"He was in a position where he could pretty much do what he wanted to as long as he stuck to the basics," said Stuart Spencer, Reagan's former gubernatorial campaign manager. "The basic for Republicans in those days was anti-communism, and he had great credentials."
A part of Reagan's legacy was his skill in winning over blue-collar Democrats through attacks on the party's more liberal elements -- something GOP politicians often aspire to today. Reagan identified the approach even before he was elected, when he incorporated into his gubernatorial campaign criticism of the Free Speech Movement at UC Berkeley.
"I remember during the campaign of '66, he started talking about campus unrest in Berkeley," Spencer said. "We were in Fresno, and I said, 'Ron, that isn't even a bleep in our research, campus unrest.' He said: 'It will be when I get through.' He was right."
That approach -- more than his on-and-off battles with the university over budgets or his role in establishing a tuition -- helped win him support among Californians. They came to share his view that, as the Sacramento Bee put it in 1974: "Reagan, in short, made Berkeley a symbol of all that was wrong with what he viewed as an overfed and otherwise overindulged society."
When it came to smaller government, Reagan failed to cut state spending by the 10% he had promised when he came to Sacramento. Instead, he presided over a $1-billion tax increase that year, at the time the largest of any governor in the country's history.
When he left Sacramento, the state was spending more than $10 billion annually -- more than double what it spent when Reagan took office, although much of that was due to inflation and local property tax relief measures he enacted.
Indeed, by today's standards, Reagan's California record might not be considered conservative. Education spending increased substantially under his watch.
His restrictions on welfare benefits, which he touted as his proudest achievement, glossed over the fact that he agreed to an unprecedented automatic cost-of-living increase for welfare mothers sponsored by one of California's most established liberals: then-Assemblyman John L. Burton (D-San Francisco).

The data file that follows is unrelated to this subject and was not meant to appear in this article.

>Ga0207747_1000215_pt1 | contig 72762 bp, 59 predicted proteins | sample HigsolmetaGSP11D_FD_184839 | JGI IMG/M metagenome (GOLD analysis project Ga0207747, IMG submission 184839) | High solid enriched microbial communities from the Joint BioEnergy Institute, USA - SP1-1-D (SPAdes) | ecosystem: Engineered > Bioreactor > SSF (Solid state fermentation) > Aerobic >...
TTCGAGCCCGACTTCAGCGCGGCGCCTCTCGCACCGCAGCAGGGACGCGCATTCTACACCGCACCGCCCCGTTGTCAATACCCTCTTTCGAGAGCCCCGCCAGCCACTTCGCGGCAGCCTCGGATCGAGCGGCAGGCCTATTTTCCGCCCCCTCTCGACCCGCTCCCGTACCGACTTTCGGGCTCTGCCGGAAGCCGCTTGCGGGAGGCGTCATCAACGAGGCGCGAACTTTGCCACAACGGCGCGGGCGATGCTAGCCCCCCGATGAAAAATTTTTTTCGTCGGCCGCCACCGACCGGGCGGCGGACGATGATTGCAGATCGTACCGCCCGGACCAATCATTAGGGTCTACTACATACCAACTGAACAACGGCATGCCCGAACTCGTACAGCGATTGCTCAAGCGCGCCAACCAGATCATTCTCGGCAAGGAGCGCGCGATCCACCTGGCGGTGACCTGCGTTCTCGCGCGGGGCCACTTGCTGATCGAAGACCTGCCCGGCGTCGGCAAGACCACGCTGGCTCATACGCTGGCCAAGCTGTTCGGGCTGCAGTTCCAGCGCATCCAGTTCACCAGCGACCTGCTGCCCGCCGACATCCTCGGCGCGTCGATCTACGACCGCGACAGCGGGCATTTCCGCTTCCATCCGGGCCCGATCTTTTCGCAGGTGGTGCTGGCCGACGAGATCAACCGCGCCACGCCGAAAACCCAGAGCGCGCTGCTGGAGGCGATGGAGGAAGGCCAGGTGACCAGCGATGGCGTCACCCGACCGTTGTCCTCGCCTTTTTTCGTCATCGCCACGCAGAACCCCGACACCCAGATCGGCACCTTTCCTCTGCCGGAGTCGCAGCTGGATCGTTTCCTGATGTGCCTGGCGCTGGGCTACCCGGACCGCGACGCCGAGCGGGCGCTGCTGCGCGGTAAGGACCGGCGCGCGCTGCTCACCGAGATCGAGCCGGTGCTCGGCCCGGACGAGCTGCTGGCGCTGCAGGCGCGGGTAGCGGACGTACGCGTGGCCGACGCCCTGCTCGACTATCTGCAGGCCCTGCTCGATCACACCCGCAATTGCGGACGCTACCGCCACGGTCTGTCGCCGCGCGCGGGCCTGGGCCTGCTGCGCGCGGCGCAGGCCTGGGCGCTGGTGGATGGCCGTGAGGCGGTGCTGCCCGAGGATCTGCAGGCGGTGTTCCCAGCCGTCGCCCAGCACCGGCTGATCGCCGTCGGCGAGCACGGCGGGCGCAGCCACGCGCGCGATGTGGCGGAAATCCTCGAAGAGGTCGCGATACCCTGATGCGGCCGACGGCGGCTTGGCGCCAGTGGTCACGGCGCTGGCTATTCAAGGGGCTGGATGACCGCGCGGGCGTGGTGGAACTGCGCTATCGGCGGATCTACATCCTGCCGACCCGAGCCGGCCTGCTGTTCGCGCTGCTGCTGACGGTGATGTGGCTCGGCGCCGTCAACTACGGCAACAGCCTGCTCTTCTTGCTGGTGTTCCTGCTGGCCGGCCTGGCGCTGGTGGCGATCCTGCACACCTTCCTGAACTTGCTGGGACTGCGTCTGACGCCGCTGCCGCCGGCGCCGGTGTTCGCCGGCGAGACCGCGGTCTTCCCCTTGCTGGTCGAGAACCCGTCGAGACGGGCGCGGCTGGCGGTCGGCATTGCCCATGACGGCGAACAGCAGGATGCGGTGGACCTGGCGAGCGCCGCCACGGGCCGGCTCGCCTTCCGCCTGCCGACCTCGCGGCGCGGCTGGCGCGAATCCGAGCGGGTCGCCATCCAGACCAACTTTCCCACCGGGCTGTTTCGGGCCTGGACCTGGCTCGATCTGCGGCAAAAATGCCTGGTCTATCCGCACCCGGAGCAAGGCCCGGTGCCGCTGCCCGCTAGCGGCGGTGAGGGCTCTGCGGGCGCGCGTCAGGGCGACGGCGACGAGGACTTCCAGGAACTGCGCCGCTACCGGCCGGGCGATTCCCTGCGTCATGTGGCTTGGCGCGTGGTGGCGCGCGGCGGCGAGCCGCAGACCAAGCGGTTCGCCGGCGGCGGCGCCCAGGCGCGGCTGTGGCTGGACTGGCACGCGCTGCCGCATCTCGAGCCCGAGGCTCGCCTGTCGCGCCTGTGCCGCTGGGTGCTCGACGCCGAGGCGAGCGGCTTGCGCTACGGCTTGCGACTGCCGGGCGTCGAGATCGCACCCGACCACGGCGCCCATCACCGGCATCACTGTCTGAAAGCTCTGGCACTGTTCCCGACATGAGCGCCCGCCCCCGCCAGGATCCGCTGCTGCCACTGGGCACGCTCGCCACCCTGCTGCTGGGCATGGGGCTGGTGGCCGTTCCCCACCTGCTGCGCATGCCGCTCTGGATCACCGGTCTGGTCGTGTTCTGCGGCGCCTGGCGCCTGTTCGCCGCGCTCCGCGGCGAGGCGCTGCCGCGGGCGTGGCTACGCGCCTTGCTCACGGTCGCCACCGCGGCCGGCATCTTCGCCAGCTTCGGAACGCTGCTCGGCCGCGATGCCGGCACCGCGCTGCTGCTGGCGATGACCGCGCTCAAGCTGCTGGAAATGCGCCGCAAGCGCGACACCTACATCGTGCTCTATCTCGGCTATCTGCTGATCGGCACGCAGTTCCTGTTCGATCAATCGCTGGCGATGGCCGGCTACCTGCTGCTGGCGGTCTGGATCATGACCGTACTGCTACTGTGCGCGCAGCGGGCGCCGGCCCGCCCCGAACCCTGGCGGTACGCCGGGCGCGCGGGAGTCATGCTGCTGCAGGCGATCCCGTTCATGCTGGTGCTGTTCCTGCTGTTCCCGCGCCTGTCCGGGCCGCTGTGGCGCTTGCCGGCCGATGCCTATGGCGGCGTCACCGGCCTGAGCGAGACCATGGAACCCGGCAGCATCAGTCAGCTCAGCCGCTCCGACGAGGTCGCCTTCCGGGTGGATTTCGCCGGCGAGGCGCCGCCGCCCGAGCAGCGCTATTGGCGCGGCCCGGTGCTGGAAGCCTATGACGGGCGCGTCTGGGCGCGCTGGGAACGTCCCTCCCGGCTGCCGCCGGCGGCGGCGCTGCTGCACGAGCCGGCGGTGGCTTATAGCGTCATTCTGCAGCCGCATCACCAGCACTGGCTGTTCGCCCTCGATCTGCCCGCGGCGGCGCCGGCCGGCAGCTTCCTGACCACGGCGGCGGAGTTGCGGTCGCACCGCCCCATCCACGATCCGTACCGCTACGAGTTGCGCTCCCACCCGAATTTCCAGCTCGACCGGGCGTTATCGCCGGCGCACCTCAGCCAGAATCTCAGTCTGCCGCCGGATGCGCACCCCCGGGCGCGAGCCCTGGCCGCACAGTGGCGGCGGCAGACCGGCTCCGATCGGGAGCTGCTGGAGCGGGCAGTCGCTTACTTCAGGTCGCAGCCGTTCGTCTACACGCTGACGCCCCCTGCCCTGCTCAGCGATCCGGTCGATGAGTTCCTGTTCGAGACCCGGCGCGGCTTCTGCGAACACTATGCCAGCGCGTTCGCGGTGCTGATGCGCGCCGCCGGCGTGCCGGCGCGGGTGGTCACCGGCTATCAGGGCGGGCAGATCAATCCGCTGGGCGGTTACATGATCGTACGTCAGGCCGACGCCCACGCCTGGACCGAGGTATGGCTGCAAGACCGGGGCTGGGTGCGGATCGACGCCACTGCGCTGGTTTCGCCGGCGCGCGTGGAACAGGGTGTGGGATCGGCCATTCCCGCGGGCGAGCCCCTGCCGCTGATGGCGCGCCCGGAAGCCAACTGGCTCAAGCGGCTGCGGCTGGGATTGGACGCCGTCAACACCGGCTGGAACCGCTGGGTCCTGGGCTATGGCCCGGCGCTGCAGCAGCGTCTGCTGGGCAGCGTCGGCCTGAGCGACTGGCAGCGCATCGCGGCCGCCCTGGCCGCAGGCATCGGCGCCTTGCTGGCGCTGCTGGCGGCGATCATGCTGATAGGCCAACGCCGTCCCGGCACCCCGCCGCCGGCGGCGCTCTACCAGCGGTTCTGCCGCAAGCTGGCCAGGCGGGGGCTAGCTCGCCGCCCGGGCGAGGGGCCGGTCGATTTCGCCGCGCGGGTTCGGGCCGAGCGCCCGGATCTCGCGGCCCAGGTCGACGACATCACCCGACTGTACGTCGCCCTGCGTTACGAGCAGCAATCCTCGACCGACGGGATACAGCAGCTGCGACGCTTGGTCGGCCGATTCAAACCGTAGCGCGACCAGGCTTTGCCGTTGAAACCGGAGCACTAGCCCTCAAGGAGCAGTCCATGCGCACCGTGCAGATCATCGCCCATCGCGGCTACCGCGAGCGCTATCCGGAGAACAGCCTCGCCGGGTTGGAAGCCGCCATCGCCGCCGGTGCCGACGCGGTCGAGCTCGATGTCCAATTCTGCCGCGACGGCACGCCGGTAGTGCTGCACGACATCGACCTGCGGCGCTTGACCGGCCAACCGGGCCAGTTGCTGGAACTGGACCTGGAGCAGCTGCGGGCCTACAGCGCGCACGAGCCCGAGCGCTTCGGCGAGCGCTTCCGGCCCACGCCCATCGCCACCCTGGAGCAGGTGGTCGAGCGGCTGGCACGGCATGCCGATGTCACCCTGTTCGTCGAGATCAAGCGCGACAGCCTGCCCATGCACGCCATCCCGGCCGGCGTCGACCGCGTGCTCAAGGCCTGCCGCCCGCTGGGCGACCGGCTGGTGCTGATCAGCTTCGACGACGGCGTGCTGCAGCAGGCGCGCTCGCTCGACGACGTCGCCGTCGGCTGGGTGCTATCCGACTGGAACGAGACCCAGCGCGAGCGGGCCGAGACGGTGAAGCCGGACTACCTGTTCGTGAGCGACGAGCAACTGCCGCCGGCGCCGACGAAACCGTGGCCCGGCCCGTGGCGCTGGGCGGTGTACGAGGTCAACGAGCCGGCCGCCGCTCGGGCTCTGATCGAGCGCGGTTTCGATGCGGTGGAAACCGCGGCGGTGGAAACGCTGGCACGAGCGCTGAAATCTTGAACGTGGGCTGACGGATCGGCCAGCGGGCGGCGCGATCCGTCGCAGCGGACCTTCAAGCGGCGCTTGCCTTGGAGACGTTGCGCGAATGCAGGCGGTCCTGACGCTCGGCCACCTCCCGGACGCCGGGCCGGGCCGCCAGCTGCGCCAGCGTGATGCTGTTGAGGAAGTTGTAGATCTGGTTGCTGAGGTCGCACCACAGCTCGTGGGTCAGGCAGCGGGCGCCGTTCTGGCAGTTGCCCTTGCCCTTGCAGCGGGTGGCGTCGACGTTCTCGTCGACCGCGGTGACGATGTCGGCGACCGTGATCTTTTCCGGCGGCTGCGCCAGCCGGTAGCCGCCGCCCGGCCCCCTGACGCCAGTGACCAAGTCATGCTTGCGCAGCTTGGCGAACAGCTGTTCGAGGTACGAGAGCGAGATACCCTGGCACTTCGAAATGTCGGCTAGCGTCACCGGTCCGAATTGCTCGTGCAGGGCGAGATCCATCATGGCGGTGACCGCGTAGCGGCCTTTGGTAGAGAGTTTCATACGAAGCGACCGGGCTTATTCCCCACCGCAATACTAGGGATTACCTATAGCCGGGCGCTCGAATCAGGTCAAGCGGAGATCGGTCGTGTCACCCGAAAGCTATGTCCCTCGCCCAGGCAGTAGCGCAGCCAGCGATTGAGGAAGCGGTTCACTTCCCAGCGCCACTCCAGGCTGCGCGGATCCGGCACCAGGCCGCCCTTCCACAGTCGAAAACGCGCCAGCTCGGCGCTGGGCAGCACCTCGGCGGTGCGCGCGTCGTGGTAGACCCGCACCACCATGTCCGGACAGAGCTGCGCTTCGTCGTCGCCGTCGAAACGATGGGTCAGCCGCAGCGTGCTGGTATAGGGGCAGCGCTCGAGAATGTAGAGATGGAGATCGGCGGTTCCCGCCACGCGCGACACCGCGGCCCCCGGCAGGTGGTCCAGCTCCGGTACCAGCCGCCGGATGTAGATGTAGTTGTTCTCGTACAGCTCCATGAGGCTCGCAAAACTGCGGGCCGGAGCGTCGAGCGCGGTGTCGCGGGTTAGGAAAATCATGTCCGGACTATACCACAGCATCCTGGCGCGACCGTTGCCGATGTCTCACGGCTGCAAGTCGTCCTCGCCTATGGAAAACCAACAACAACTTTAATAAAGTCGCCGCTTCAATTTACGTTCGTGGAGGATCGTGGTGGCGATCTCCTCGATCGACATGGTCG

"I don't think the California imprint is anything like the imprint he made on the nation," Burton said Sunday.
One of Reagan's most significant failures in office was his bid to permanently impose spending limits on state lawmakers. The vehicle he embraced in 1973 was Proposition 1, a constitutional amendment so convoluted that he told a television interviewer that the average voter "shouldn't try" to comprehend it, adding, "I don't, either."
Cannon said that if the measure had been successful, Reagan might have forestalled the much more severe Proposition 13, which voters approved in 1978. "At the time, Democrats were saying how draconian it is, but look how tame it is in comparison to Proposition 13," he said.
But even if those efforts fell short, they turned out to be pioneering ventures that had a lasting effect on the direction of California politics.
"He kind of changed the debate so that it was proper, it was respectful, to challenge the basis of postwar California," said Bill Boyarsky, a former Times reporter and editor who has written two Reagan biographies. "He didn't eliminate much welfare but it became legitimate to challenge the basis of welfare. By that rhetoric, he really cleared the way for what happened later on, both here and in the rest of the country."
Reagan "opened the door to the citizen politician," said Oakland Mayor Jerry Brown, who succeeded Reagan as governor. "He showed you didn't have to be a professional politician to run for governor."
Like Reagan, Brown said, "Arnold has a presence, a sense of humor and timing. That is very important. It conveys credibility and authenticity."